Last week we let you know our top perennials' picks for the year. This week we are going to let you know our top annuals for the year. Growing annual flowers is a great way to have some fresh flowers in the house for part of the year. Most annuals are easy to grow and can be grown throughout the warmer months. They also don't require as much work as perennials, so even when you have a busy life, you can still enjoy your favorite blooms all year long.
Our number five annual is Cockscomb Celosia. This flower is grown for its interesting-shaped blooms and is the state flower of Texas. The flower heads are ruffled and have a velvety texture. People think they look like a brain. The flower thrives in a hot dry growing environment. It is low-maintenance and can grow in poor soil. First, this plant needs full sun exposure in order to thrive. Another important thing is that it needs well-drained soil or sand which has been mixed with organic material or manure in order for the plant not to rot and stay healthy. The last thing you need to do is water it regularly, so it doesn't dry out, and fertilize it when needed.
Kirigami Oregano is fourth on our list and is an ornamental non-culinary oregano plant that has large purple-green bracts with small rose-colored flowers. It is fragrant and attracts pollinators. The plant is heat and drought-tolerant and prefers hot sunny conditions where the climate is dry, and the soil is well-drained. It blooms in late spring to early summer. Ornamental Oregano Kirigami is a great patio plant in a container or hanging basket. It also can be used in a border or in a rock garden. This plant can also be dried and would be an attractive addition to a dry arrangement.
In the middle of our list is Ranunculus. The flower is known as the “Rose of Spring” or buttercups. These attention-getting flowers are popular cut flowers and are found in many florist’s bouquets. They are multilayered flowers that come in stunning jeweled color hues of red, orange, pink, and yellow, to name just a few! These flowers are cool-season plants. Their rose-like flowers are thin and delicate. Ranunculus are a natural fit for, flower beds and containers. The plant grows fairly quickly and performs best where winters are relatively mild. Plant the bulbs in fall for March flowers or in spring for late summer blooms.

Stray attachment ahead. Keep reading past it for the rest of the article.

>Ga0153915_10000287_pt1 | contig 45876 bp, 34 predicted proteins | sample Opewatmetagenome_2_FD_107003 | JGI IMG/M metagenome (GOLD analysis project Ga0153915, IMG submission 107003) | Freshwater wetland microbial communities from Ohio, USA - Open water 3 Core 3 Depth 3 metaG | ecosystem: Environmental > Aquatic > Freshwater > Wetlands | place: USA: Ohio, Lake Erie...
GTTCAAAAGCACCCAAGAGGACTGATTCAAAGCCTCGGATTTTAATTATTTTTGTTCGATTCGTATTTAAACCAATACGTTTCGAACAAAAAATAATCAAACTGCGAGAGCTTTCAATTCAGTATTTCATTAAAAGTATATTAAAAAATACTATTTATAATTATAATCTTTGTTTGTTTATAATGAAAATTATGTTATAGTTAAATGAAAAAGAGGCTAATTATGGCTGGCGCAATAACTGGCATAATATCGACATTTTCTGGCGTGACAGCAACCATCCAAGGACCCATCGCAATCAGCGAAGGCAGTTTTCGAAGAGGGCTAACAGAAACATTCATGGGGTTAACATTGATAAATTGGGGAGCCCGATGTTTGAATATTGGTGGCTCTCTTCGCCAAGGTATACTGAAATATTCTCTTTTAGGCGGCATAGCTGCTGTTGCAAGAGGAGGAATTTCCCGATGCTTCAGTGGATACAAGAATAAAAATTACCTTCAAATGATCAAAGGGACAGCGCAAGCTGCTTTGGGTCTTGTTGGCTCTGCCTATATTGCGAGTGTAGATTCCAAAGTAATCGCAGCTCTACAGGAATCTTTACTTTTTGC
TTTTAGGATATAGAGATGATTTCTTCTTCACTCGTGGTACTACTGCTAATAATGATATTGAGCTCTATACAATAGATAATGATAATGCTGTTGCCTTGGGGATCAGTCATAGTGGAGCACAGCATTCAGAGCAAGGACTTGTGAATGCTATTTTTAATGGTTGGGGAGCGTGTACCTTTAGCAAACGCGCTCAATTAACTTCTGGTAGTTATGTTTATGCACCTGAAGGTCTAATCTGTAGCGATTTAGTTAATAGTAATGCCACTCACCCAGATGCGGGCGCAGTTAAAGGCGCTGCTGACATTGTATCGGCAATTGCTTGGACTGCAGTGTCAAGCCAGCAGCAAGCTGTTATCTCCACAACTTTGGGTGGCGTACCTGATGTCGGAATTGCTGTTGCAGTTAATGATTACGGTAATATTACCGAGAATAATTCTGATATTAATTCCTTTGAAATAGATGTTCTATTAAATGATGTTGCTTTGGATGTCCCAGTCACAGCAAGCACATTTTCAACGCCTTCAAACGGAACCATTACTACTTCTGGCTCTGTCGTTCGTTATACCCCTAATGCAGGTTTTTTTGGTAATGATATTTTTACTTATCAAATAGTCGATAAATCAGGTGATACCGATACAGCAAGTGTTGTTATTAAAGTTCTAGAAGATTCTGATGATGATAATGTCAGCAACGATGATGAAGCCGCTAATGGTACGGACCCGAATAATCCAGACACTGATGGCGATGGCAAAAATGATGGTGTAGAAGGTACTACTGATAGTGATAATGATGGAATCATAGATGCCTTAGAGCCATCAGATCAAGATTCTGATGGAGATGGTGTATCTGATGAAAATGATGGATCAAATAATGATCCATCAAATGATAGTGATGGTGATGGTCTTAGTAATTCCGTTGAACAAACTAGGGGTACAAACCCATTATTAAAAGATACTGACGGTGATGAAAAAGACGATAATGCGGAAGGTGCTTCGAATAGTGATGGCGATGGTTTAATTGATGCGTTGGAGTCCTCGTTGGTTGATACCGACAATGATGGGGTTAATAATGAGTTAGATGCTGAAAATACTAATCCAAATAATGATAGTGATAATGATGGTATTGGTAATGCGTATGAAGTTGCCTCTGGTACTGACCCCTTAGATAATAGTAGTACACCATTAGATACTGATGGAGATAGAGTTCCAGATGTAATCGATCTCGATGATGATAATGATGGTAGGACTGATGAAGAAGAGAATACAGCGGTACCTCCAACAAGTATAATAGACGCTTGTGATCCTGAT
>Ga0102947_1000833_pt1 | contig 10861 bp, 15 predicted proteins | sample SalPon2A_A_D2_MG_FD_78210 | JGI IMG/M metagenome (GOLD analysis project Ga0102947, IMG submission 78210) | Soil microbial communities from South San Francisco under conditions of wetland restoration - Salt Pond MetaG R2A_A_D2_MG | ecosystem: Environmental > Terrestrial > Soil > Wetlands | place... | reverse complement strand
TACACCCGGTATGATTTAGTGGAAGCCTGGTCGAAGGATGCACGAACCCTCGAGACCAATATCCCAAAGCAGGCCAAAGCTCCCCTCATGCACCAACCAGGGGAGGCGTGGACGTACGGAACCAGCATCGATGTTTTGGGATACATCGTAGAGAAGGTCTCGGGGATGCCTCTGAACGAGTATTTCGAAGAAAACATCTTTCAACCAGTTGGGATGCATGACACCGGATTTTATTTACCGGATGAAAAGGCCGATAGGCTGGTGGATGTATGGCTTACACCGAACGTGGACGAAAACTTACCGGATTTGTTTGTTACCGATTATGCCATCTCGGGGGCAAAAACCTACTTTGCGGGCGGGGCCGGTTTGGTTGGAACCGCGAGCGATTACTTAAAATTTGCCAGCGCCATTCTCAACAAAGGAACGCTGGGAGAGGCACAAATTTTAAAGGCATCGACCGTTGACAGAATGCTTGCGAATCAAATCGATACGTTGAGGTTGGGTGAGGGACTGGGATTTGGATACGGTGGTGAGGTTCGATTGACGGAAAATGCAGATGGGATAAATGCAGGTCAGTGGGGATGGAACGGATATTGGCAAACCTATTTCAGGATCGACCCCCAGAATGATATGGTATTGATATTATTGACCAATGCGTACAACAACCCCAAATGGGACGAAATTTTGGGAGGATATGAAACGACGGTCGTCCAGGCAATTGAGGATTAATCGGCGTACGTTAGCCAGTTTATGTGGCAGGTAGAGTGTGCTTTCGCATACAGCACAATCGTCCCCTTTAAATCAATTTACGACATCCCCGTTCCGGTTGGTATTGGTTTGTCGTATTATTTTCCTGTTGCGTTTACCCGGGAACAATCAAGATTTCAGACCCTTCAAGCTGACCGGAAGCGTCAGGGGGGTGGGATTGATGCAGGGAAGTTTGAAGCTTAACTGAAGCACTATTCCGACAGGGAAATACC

Number two on our list is Nasturtium, a wonderful, warm-season annual and edible flower that grows to be about 3 feet tall. They are versatile as they can be planted in pots, window boxes, containers, or just in the ground. These flowers benefit from being mixed with other flowers that have a long flowering time or attract butterflies and hummingbirds. The blooms are quite stunning and come in a wide range of colors. They are often used for borders, edging, or as a single specimen plant. You can grow them from seed or transplant seedlings from your garden. Plant them in full sun. They do not need to be watered too often so you should only water them when the soil is bone dry. Nasturtium does need to be fertilized with organic matter every 2-3 weeks during the growing season for best results.
Now for our top annual flower, Bachelor Buttons. This flower is also known as “Cornflower” because you could find it in all of the cornfields in its native Europe. It is a popular plant and a favorite in cottage and cutting gardens. We love it for its gorgeous blue flower and fringed petals. They are relatively easy to grow and propagate which makes them a great choice for beginners looking to get into gardening. Plant them in sunny locations with well-drained soil that is not too rich. Allow some space between the plants to ensure that they get enough air circulation and light. Water only when the soil is dry and feed with compost once a year.
Let us know what annual flowers you would add to our list!
Photos of Kirigami Oregano courtesy of Ball Seed and Jill Mazur